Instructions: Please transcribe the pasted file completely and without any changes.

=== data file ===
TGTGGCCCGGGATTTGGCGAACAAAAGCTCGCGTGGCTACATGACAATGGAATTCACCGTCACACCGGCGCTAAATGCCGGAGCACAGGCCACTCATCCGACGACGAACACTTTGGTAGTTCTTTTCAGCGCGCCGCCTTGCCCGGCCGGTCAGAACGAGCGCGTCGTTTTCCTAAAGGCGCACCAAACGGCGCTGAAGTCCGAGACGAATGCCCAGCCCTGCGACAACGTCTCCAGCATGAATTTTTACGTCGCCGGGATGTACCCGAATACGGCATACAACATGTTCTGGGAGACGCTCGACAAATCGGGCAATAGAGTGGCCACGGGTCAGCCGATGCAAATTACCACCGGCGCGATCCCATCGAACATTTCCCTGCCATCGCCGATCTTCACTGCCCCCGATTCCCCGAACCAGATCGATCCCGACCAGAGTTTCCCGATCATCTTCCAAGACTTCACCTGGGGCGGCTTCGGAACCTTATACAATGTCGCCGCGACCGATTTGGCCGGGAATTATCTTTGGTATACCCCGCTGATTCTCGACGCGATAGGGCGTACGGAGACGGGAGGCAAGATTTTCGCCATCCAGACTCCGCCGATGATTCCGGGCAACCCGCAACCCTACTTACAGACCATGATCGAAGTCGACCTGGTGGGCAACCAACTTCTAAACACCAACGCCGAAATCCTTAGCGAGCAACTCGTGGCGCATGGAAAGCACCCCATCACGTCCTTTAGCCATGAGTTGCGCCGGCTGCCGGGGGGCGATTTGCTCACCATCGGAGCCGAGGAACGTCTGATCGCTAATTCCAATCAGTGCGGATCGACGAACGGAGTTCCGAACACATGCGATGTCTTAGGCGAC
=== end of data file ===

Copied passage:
TGTGGCCCGGGATTTGGCGAACAAAAGCTCGCGTGGCTACATGACAATGGAATTCACCGTCACACCGGCGCTAAATGCCGGAGCACAGGCCACTCATCCGACGACGAACACTTTGGTAGTTCTTTTCAGCGCGCCGCCTTGCCCGGCCGGTCAGAACGAGCGCGTCGTTTTCCTAAAGGCGCACCAAACGGCGCTGAAGTCCGAGACGAATGCCCAGCCCTGCGACAACGTCTCCAGCATGAATTTTTACGTCGCCGGGATGTACCCGAATACGGCATACAACATGTTCTGGGAGACGCTCGACAAATCGGGCAATAGAGTGGCCACGGGTCAGCCGATGCAAATTACCACCGGCGCGATCCCATCGAACATTTCCCTGCCATCGCCGATCTTCACTGCCCCCGATTCCCCGAACCAGATCGATCCCGACCAGAGTTTCCCGATCATCTTCCAAGACTTCACCTGGGGCGGCTTCGGAACCTTATACAATGTCGCCGCGACCGATTTGGCCGGGAATTATCTTTGGTATACCCCGCTGATTCTCGACGCGATAGGGCGTACGGAGACGGGAGGCAAGATTTTCGCCATCCAGACTCCGCCGATGATTCCGGGCAACCCGCAACCCTACTTACAGACCATGATCGAAGTCGACCTGGTGGGCAACCAACTTCTAAACACCAACGCCGAAATCCTTAGCGAGCAACTCGTGGCGCATGGAAAGCACCCCATCACGTCCTTTAGCCATGAGTTGCGCCGGCTGCCGGGGGGCGATTTGCTCACCATCGGAGCCGAGGAACGTCTGATCGCTAATTCCAATCAGTGCGGATCGACGAACGGAGTTCCGAACACATGCGATGTCTTAGGCGAC